Infrared Intruder Alert




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Stop intruders from trespassing on your property with this infrared alarm system.

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Step 1: What You Need

1. Garage Door Sensors like these
2. Wireless Doorbell Chime for $6
3. Photocell
4. Various components as shown in the schematic.
5. 5 Volt AC Adapter. You need a regulated supply so the voltage does not 'float'. A 1.0 Amp supply will typically be regulated.

Step 2: Prepare the Receiving Sensor

I tried to get inside the garage door sensor to access the circuit but after a bit of prying decided that it would be better to leave it intact and keep the waterproof design as it was clear the case was glued together. So, using a photocell over the receiver LED was the best option.

1. Epoxy the photocell to the receiver to prevent any light from getting to the cell. I also added some coats of spray paint as these cells are extremely sensitive to light.

NOTE: To see which is the receiver, you can power up the sensors by using 3-4 "AA" batteries (4.5-6 volts). Connecting a 100ohm resistor connected to one of the sensor positive (+) lines will tell you which is the receiver when they both light up.

Step 3: Build the Circuit

The circuit is designed so the photocell triggers the 6 volt relay which in turn closes the switch on the transmitter, sending the signal to the receiver and ringing the chime. I built it as small as possible because I wanted everything to fit inside the smallest Radio Shack hobby box.

Step 4: Finish It

Install the new circuit along with the transmitter circuit inside the hobby box. I drilled 3 small holes. Two on the side for the wiring that goes to the sensor transmitter/receiver and power and one more hole on the bottom that the leads for the photocell would fit inside. I also used rubber grommets and silicone to seal those holes. I used "5-Minute" epoxy to glue the box to the bracket that came with the garage door sensors.

Step 5: Use It

Install the sensor transmitter and the receiver wherever you want to use it. They come with around 30 feet of wire. Power it up and when the beam is crossed, the doorbell transmitter should signal the receiver and you will hear a chime whenever the beam is broken.

I hope you enjoyed this Instructable!



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    84 Discussions


    Question 1 year ago on Introduction

    Can you say exactly the brand/model of garage door sensors you used? Mine are such that the LED pulses off instead of on - and seems that would not work with the photocell.
    Merely supplying a link to Ebay not so useful after 8 years.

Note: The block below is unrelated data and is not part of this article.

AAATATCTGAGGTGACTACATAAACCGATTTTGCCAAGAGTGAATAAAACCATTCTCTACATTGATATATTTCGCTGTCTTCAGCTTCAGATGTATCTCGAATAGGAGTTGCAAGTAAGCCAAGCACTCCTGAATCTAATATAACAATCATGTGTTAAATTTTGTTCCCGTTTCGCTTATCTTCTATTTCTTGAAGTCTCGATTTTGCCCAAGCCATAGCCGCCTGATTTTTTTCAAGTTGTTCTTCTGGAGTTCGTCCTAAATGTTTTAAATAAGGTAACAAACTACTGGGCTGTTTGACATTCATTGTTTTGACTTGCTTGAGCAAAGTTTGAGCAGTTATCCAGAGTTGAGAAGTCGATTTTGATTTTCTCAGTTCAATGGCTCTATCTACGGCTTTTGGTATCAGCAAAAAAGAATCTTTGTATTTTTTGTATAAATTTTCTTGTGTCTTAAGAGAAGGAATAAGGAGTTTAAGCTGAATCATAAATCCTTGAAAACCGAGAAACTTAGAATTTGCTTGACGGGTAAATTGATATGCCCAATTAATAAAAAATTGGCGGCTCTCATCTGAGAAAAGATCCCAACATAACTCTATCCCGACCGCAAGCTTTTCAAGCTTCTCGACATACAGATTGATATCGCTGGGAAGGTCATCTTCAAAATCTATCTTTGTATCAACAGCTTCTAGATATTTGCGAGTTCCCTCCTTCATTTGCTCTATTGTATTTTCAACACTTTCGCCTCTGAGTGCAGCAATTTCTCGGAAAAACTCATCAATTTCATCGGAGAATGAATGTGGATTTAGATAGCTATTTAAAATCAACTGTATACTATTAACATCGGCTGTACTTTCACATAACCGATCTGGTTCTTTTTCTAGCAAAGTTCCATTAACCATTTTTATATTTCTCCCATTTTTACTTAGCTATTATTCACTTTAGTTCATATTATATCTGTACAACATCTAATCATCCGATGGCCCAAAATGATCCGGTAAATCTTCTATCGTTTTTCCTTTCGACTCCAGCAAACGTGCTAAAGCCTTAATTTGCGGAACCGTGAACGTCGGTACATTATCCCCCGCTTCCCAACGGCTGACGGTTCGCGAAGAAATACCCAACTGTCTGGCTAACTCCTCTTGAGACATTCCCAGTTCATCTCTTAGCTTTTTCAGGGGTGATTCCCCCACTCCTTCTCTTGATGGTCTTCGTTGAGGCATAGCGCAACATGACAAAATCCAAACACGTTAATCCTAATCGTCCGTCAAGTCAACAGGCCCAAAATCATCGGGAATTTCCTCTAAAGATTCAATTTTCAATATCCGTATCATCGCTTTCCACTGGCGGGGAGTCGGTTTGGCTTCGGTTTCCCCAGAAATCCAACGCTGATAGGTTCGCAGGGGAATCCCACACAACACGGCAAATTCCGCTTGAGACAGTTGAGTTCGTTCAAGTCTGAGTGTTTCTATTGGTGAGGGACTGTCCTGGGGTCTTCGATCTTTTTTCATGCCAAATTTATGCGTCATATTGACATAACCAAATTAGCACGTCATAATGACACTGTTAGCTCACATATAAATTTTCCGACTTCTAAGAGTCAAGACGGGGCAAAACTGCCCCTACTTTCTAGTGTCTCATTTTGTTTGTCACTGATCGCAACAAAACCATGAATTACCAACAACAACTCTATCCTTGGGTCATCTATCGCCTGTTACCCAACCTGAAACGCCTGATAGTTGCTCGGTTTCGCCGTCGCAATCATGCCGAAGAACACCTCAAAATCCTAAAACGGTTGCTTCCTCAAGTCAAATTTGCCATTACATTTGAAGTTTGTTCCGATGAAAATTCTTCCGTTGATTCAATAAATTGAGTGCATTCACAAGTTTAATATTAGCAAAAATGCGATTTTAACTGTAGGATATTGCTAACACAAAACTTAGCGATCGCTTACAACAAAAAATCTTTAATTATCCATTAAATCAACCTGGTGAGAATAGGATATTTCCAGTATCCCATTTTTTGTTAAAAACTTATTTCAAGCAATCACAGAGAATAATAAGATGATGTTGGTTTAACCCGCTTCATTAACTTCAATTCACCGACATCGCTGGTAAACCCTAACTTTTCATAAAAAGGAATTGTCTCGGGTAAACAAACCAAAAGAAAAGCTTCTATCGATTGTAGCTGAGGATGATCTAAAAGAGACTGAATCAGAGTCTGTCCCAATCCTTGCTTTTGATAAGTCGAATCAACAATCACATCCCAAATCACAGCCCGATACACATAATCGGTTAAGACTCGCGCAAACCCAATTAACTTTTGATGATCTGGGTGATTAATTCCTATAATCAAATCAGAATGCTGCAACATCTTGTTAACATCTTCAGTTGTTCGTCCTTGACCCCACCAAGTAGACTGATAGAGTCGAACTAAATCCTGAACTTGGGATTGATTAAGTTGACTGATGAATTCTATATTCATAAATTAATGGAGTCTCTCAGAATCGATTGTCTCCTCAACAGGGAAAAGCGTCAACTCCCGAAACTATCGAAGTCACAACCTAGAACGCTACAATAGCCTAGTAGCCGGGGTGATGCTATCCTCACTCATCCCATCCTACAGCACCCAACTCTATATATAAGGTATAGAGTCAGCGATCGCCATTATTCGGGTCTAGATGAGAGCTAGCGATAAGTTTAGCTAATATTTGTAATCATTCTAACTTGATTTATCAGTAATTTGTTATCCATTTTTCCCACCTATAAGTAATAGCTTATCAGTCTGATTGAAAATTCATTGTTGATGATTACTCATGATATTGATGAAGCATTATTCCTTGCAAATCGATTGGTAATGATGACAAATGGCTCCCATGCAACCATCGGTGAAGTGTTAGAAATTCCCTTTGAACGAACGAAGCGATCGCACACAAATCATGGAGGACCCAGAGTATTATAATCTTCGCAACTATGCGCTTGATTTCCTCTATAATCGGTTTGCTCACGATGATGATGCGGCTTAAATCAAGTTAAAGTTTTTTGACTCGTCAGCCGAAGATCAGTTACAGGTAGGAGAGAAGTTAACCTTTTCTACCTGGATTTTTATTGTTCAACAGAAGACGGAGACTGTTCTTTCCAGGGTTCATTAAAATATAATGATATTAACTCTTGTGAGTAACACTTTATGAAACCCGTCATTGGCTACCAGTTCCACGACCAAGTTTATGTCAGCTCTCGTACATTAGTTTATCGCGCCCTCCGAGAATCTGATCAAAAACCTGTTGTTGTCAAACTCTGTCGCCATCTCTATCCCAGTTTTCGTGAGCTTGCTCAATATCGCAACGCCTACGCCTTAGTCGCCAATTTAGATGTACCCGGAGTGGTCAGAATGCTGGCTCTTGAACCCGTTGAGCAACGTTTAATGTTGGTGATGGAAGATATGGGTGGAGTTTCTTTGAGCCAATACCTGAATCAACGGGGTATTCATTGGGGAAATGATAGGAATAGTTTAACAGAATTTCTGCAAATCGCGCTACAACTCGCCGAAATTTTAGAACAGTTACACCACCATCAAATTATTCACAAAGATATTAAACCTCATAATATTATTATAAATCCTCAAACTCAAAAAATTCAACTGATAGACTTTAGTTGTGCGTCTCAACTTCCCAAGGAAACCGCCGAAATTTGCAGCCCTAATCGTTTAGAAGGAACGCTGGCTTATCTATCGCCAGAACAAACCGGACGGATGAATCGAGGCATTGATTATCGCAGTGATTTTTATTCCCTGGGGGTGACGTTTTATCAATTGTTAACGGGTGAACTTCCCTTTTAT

Also, any reason not to use 12v adapter instead of 5v in order to use a louder alarm?
    I also intend to insert a timer into the circuit so it will stay on or be intermittent for a certain period. Suggestions on that?



    6 years ago

    Replace the chime with several Li- Po batteries with a timed switch and a capacitor, put it at the entrance to your house, and when they arrive... Flaming doorway, what burgalar wouldn't think twice?


    6 years ago on Step 2

    "Epoxy the photocell to the receiver to prevent any light from getting to the cell"
    This statement is confusing to me and a few others, surely this will block the receiver?, but after reading the preceding sentence
    "So, using a photocell over the receiver LED was the best option"
    I am no longer confused, If I may make a suggestion you could reword the statement.

    "Epoxy the photocell to the receiver LED, to detect the LED turning, on and prevent any light from getting to the photocell"

    Is it possible to hook this up to a phone? So it calls you about an intruder while you are away?


    8 years ago on Step 3

    does anyone know of a substitute for the transistor i cant find them at radio shack or online?

    1 reply

    Reply 6 years ago on Step 3

    In a circuit such as this the transistor is not super critical. Use a PN2222 or even a 2N2222 and it will be fine.


    7 years ago on Step 3

    I have several questions:
    1 Is the 100ohm used as a limiting resitor for Receiver??
    2 Why is it not used for the Transmitter?
    - Is the Transmitter and Receiver part of the garage door system??
    If it is then glueing the photocell over the Receiver will cause the garage door not able to work.
    3 What energizes the photocel - How? What light source is used? since the photocel is glues over the Receivers 'light input' so not allowing to get any light from the Receiver!
    I drew your diagram out on a schematic to be able to folow the circuit closely and as I can see it when the phtocell is energized [ I donot know how?] This will turn on the transister and in turn will turn on the relay!!!!!
    I dont see the connection of the circuit in rlation to the Transmittter and Receiver!
    I believe if you drew a schematic of the entire circuit I'm sure that your project would be much clearer to understand!
    At lest for me - thanks


    10 years ago on Introduction

    now you know when the crazy man down the street has gone crazy and is planning to kill you with an axe!

    6 replies

    Reply 9 years ago on Introduction

    oh no! you better duct tape it back on! lol

    maybe you could surround your house by building a few of these


    8 years ago on Introduction

    Replace the chime with a relay detonating a firecracker. :D


    9 years ago on Introduction

    when the beam i crossed does the alarm continue to go off or just when the beam is crossed for that 1 sec.?